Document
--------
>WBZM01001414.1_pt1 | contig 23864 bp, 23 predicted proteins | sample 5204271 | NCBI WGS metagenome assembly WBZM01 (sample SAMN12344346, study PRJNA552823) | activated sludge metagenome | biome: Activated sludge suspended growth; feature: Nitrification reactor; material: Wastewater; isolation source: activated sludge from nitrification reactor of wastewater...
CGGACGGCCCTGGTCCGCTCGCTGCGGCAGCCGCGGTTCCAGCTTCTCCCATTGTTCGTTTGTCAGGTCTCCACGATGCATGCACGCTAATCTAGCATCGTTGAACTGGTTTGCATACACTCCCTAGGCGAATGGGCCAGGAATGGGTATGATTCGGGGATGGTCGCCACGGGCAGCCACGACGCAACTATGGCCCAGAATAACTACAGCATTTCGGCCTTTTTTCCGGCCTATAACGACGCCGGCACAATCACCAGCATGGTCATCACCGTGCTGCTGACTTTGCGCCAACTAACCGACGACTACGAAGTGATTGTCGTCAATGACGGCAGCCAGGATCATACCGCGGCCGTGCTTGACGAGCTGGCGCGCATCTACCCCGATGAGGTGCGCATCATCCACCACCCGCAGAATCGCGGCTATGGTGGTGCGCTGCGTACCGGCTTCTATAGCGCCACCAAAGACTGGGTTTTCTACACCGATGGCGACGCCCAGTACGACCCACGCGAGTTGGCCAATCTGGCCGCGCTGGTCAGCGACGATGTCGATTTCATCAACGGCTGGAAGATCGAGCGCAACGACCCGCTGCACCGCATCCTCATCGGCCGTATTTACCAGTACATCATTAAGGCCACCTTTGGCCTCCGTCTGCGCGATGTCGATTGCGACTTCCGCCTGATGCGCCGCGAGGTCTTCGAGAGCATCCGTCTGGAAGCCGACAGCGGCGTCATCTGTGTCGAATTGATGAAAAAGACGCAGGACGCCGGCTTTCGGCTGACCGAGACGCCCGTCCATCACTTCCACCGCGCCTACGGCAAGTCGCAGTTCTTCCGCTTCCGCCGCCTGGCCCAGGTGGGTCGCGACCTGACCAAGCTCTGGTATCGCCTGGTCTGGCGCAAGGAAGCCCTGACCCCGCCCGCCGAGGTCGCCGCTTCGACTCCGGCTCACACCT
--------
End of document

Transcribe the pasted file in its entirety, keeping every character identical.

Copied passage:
>WBZM01001414.1_pt1 | contig 23864 bp, 23 predicted proteins | sample 5204271 | NCBI WGS metagenome assembly WBZM01 (sample SAMN12344346, study PRJNA552823) | activated sludge metagenome | biome: Activated sludge suspended growth; feature: Nitrification reactor; material: Wastewater; isolation source: activated sludge from nitrification reactor of wastewater...
CGGACGGCCCTGGTCCGCTCGCTGCGGCAGCCGCGGTTCCAGCTTCTCCCATTGTTCGTTTGTCAGGTCTCCACGATGCATGCACGCTAATCTAGCATCGTTGAACTGGTTTGCATACACTCCCTAGGCGAATGGGCCAGGAATGGGTATGATTCGGGGATGGTCGCCACGGGCAGCCACGACGCAACTATGGCCCAGAATAACTACAGCATTTCGGCCTTTTTTCCGGCCTATAACGACGCCGGCACAATCACCAGCATGGTCATCACCGTGCTGCTGACTTTGCGCCAACTAACCGACGACTACGAAGTGATTGTCGTCAATGACGGCAGCCAGGATCATACCGCGGCCGTGCTTGACGAGCTGGCGCGCATCTACCCCGATGAGGTGCGCATCATCCACCACCCGCAGAATCGCGGCTATGGTGGTGCGCTGCGTACCGGCTTCTATAGCGCCACCAAAGACTGGGTTTTCTACACCGATGGCGACGCCCAGTACGACCCACGCGAGTTGGCCAATCTGGCCGCGCTGGTCAGCGACGATGTCGATTTCATCAACGGCTGGAAGATCGAGCGCAACGACCCGCTGCACCGCATCCTCATCGGCCGTATTTACCAGTACATCATTAAGGCCACCTTTGGCCTCCGTCTGCGCGATGTCGATTGCGACTTCCGCCTGATGCGCCGCGAGGTCTTCGAGAGCATCCGTCTGGAAGCCGACAGCGGCGTCATCTGTGTCGAATTGATGAAAAAGACGCAGGACGCCGGCTTTCGGCTGACCGAGACGCCCGTCCATCACTTCCACCGCGCCTACGGCAAGTCGCAGTTCTTCCGCTTCCGCCGCCTGGCCCAGGTGGGTCGCGACCTGACCAAGCTCTGGTATCGCCTGGTCTGGCGCAAGGAAGCCCTGACCCCGCCCGCCGAGGTCGCCGCTTCGACTCCGGCTCACACCT